"Gates of the Arctic National Park and Preserve Scenery" by U.S. National Park Service , public domain

Gates of the Arctic

Paleo-Eskimo Culture at Matcharak Lake

brochure Gates of the Arctic - Paleo-Eskimo Culture at Matcharak Lake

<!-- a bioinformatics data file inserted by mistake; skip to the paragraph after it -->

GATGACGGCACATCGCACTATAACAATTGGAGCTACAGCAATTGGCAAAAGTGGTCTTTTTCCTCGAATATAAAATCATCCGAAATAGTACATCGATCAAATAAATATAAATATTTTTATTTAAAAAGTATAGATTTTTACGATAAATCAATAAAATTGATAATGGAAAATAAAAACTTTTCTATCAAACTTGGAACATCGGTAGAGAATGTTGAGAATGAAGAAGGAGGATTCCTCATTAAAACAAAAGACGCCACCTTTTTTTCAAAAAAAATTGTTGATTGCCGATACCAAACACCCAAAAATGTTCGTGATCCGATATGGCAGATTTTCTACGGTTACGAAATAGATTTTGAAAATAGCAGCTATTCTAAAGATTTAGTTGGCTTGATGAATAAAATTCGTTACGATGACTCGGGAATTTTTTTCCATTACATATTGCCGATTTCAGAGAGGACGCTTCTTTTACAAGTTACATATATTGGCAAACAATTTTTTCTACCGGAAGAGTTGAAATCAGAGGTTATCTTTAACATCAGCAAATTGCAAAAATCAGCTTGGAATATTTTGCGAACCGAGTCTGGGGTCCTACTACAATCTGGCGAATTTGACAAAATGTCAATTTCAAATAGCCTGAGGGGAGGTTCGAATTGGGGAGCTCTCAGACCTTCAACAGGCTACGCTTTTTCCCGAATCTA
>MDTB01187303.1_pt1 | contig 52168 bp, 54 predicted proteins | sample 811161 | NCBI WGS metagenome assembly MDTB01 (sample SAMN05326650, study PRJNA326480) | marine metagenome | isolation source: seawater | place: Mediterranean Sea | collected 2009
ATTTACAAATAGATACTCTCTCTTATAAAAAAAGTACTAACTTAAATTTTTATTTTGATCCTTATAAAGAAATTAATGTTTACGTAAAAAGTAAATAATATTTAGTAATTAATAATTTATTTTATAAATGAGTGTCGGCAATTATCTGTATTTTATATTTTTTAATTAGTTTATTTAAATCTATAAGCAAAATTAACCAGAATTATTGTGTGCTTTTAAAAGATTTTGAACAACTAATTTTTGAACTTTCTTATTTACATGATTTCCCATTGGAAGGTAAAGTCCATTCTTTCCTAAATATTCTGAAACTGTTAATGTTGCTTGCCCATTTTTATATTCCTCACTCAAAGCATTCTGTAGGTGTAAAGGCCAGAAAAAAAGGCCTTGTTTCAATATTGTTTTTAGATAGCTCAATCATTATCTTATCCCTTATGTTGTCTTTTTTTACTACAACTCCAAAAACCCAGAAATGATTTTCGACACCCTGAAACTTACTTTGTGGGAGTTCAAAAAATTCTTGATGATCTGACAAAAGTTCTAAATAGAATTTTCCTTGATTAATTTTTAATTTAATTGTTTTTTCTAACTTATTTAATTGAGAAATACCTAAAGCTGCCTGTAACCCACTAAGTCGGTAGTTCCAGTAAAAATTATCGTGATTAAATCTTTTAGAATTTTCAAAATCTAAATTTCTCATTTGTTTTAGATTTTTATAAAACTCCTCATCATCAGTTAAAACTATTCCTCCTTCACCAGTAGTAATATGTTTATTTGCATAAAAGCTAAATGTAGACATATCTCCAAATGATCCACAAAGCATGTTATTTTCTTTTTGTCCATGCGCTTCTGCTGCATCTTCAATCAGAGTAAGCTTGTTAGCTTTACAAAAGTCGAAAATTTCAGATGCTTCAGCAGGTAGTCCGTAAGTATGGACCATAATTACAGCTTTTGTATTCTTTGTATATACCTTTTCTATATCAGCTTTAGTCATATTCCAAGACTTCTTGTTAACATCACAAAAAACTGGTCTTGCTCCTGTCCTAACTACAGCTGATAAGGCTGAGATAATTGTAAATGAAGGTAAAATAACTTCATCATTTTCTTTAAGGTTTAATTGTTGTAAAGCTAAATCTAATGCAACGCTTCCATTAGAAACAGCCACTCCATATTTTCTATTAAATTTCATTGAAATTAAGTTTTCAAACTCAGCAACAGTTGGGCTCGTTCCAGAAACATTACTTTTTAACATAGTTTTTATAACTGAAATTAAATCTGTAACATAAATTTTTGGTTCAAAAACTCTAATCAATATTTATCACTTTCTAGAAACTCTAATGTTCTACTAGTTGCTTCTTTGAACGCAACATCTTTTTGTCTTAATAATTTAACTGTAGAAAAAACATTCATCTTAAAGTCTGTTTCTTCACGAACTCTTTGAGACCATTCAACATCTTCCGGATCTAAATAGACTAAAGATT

National Park Service U.S. Department of the Interior Gates of the Arctic National Park and Preserve Paleo-Eskimo Culture at Matcharak Lake Thousands of bones and artifacts, well-preserved within the permafrost layer, were found at Matcharak Lake. The 2008 excavations have already confirmed many assumptions about Denbigh people 4000 years ago—the extensive use of bone and antler as tools, and that these earliest of Paleo-Eskimos were skilled artisans. As archaeologists, we realize that the record will always be incomplete; therefore, we must work with the information we have. Paleo-Eskimos are the ancient ancestors of modern Eskimos, as recognized through archaeological studies throughout Alaska, Canada, and Greenland. In Alaska, the earliest members of this group are known from a distinctive stone tool technology known as the Denbigh Flint Complex (say DEN-bee). When archaeologists talk about Denbigh, they are not only referring to their material culture, i.e. the stone tools, but also to the people who made them. More broadly, Denbigh people are part of the Arctic Small Tool tradition, who were the first humans to colonize most of Arctic North America 5000 years ago. The importance of bone It is believed that Denbigh Paleo-Eskimos, after processing animals for consumption, would often discard the unusable remains in camp, away from where people were working and sleeping. Rarely are the bones of this type of midden (prehistoric trash dump) discovered at ancient archaeology sites in the Arctic. Although 75 to 100 Denbigh sites are known in Alaska, only a handful (literally) of bone fragments are known from all of these sites. Without bones, questions about diet, seasonal mobility, and hunting strategies are unanswerable, although archaeologists have proposed numerous hypotheses about Denbigh life-ways. However, at a recently-discovered site near Matcharak Lake, in Gates of the Arctic National Park and Preserve, the conditions of shallow permafrost and the ongoing formation of peat were just right to preserve the discarded remains of numerous Denbigh meals—perfectly preserved until excavation in 2008. With the discovery of a frozen bone midden at Matcharak Lake, archaeologists can now begin to reconstruct the behavior of these Native Alaskans. Archeological discovery The Matcharak Lake site perches on a 15-meter (45­ foot) terrace between Matcharak Lake (see photo) and the Noatak River. It was discovered through routine archaeological survey of the upper Noatak River drainage in 2007 by Andrew Tremayne and Cody Strathe, both student archaeologists for the National Park Service. Prior to this discovery, no prehistoric sites were known in the area. Recognizing the potential for recovering organics (e.g., bone, antler, teeth, and plants) associated with Denbigh Flint Complex tools, National Park Service archeologist Jeff Rasic arranged for a team of archeologists, including Tremayne, to excavate a portion of the site in 2008. Excavation at Matcharak Lake To access this site, a crew consisting of Tremayne and four other archeologists were flown by float plane directly to the area of excavation. Technical equipment was flown in, including a total station (surveying instrument) for recording the exact location of artifacts and bone, and screens for sifting dirt to capture very small artifacts. For three weeks, the crew worked patiently and slowly, waiting for the permafrost to melt enough to actually dig in the soil. Learning about Denbigh At the Matcharak site, Tremayne and the others recovered thousands of bones of various kinds (caribou, fish, and migratory birds), along with tools and incised-bone art work. Now, the work of archeologists can unfold further as they begin to address some of the questions that have puzzled them for years. For his part, Tremayne has chosen (for his Master’s thesis at the University of Wyoming), to analyze the site’s animal remains, focusing on what the bones reveal about the diet and hunting strategies of site occupants. However, as Tremayne explains, because Matcharak Lake is a localized, small-scale mountain camp, he can only really talk about how these Paleo-Eskimos behaved while at that camp. The discovery of unrivaled preservation of bone, including the articulated caribou thorax (top), at Matcharak Lake, makes this a very important Denbigh site. Incised bone artwork (middle) and designed bone tools (L & R, lower). The tool at right is associated with a caribou mandible and bone fragments. Testing hypotheses about Paleo-Eskimo life-ways Some researchers have suggested there is evidence that Denbigh people spent their winters in the mountains and the summer on the coast, but the presence of at least one caribou fetal bone, fish, and migratory birds at Matcharak Lake supports the hypothesis that, at some point, Denbigh occupied Matcharak Lake in early summer or spring. If Denbigh hunters were specialized caribou hunters, the expectation would be to find mostly caribou bones. So, what explains the fish, birds and other mammals represented in the midden? Archeologists dig for bone and artifacts in the permafrost (left). The Matcharak Lake site is in western Gates of the Arctic (location as dot and circle on maps). EXPERIENCE YOUR AMERICA™ Tremayne plans to analyze the bone samples in greater detail to determine exactly what species of animals were exploited and how frequently each is represented in the bone midden. A spatial analysis of the bone and artifacts will attempt to demonstrate a timeline of activities and food procured by Denbigh as they waited for the annual caribou migration to occur. Once the caribou arrived in their massive numbers—representing massive numbers of calories—all subsistence activities would have been geared towards taking as many caribou as possible. But how is it possible to test this hypothesis? Tremayne will look for differences in radiocarbon ages of the bone and charcoal, and also use stable isotopes recovered from the teeth of caribou found in different levels of the deposit, in order to determine if the camp was only occupied once, or numerous times over generations. If there were separate times that Paleo-Eskimos occupied the site, it will be important to determine if there are different animals represented during the separate occupations. Solving the puzzle of whether Denbigh were caribou hunting specialists, or if their diet was broader and more generalized, will have to wait until the radiocarbon and isotope analyses are complete. Future directions Having finally recovered animal bones associated with a Denbigh site, it is certain that any future site discoveries will be compared with the Matcharak Lake assemblage. Only a larger sample of Denbigh sites with preserved bones will help answer the questions: How did Denbigh diets differ from coast to mountains? What other foods and animals were used by Denbigh and why? How have diet and subsistence strategies changed over the past 4000 years? Did Denbigh people travel to the coast for part of the year? Additionally, knowing the geological conditions that led to the excellent preservation of this ancient camp, archaeologists can design more efficient survey and testing strategies that should help future expeditions locate other important Denbigh camps. Archaeologists realize that the record will always be incomplete, and the best theories must be proposed with the information at hand. For the time being, Matcharak Lake has expanded the archeology database about Paleo-Eskimo culture in Alaska. Future excavations at this site should provide even greater detail on camp organization and activities. Until then, Tremayne will work with what he has. Acknowledgments This research was partially funded through a Murie Science and Learning Center Fellowship from Alaska Geographic through the MSLC to A. Tremayne. For more information Andrew Tremayne Anthropology Department, University of Wyoming Laramie, WY 82070 atremayn@uwyo.edu